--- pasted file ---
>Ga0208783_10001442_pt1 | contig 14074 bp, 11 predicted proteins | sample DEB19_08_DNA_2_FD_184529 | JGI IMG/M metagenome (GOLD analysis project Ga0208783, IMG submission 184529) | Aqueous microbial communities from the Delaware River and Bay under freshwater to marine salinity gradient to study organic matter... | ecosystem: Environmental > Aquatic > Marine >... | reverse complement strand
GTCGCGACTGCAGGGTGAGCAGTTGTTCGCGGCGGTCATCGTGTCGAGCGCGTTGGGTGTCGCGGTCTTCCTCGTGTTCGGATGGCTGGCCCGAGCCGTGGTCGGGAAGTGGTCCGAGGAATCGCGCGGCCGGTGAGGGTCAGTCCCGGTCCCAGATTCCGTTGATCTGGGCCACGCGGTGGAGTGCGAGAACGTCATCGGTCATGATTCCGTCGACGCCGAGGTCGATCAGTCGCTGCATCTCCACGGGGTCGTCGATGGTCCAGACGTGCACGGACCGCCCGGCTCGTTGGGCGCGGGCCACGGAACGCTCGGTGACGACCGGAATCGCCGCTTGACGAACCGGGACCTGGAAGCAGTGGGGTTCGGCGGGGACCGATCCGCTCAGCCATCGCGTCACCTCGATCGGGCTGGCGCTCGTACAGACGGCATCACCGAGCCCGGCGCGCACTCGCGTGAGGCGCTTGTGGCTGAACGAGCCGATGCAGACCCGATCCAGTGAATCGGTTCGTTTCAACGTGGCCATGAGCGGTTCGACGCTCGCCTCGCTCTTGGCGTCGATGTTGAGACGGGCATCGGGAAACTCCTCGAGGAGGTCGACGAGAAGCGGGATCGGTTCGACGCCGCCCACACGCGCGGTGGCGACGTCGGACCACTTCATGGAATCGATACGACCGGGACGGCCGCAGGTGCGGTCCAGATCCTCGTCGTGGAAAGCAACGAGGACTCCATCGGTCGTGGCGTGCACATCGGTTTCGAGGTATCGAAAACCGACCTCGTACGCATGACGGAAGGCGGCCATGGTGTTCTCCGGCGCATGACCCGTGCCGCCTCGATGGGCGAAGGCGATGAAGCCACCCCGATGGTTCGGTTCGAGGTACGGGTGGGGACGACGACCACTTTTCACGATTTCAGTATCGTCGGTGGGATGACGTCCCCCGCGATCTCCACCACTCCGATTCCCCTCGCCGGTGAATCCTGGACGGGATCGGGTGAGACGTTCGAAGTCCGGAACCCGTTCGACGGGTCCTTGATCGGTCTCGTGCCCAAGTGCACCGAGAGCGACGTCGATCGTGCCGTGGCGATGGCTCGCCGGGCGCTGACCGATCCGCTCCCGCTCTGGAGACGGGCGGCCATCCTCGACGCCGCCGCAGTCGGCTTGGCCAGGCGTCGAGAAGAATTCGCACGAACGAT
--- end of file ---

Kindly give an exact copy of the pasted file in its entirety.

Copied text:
>Ga0208783_10001442_pt1 | contig 14074 bp, 11 predicted proteins | sample DEB19_08_DNA_2_FD_184529 | JGI IMG/M metagenome (GOLD analysis project Ga0208783, IMG submission 184529) | Aqueous microbial communities from the Delaware River and Bay under freshwater to marine salinity gradient to study organic matter... | ecosystem: Environmental > Aquatic > Marine >... | reverse complement strand
GTCGCGACTGCAGGGTGAGCAGTTGTTCGCGGCGGTCATCGTGTCGAGCGCGTTGGGTGTCGCGGTCTTCCTCGTGTTCGGATGGCTGGCCCGAGCCGTGGTCGGGAAGTGGTCCGAGGAATCGCGCGGCCGGTGAGGGTCAGTCCCGGTCCCAGATTCCGTTGATCTGGGCCACGCGGTGGAGTGCGAGAACGTCATCGGTCATGATTCCGTCGACGCCGAGGTCGATCAGTCGCTGCATCTCCACGGGGTCGTCGATGGTCCAGACGTGCACGGACCGCCCGGCTCGTTGGGCGCGGGCCACGGAACGCTCGGTGACGACCGGAATCGCCGCTTGACGAACCGGGACCTGGAAGCAGTGGGGTTCGGCGGGGACCGATCCGCTCAGCCATCGCGTCACCTCGATCGGGCTGGCGCTCGTACAGACGGCATCACCGAGCCCGGCGCGCACTCGCGTGAGGCGCTTGTGGCTGAACGAGCCGATGCAGACCCGATCCAGTGAATCGGTTCGTTTCAACGTGGCCATGAGCGGTTCGACGCTCGCCTCGCTCTTGGCGTCGATGTTGAGACGGGCATCGGGAAACTCCTCGAGGAGGTCGACGAGAAGCGGGATCGGTTCGACGCCGCCCACACGCGCGGTGGCGACGTCGGACCACTTCATGGAATCGATACGACCGGGACGGCCGCAGGTGCGGTCCAGATCCTCGTCGTGGAAAGCAACGAGGACTCCATCGGTCGTGGCGTGCACATCGGTTTCGAGGTATCGAAAACCGACCTCGTACGCATGACGGAAGGCGGCCATGGTGTTCTCCGGCGCATGACCCGTGCCGCCTCGATGGGCGAAGGCGATGAAGCCACCCCGATGGTTCGGTTCGAGGTACGGGTGGGGACGACGACCACTTTTCACGATTTCAGTATCGTCGGTGGGATGACGTCCCCCGCGATCTCCACCACTCCGATTCCCCTCGCCGGTGAATCCTGGACGGGATCGGGTGAGACGTTCGAAGTCCGGAACCCGTTCGACGGGTCCTTGATCGGTCTCGTGCCCAAGTGCACCGAGAGCGACGTCGATCGTGCCGTGGCGATGGCTCGCCGGGCGCTGACCGATCCGCTCCCGCTCTGGAGACGGGCGGCCATCCTCGACGCCGCCGCAGTCGGCTTGGCCAGGCGTCGAGAAGAATTCGCACGAACGAT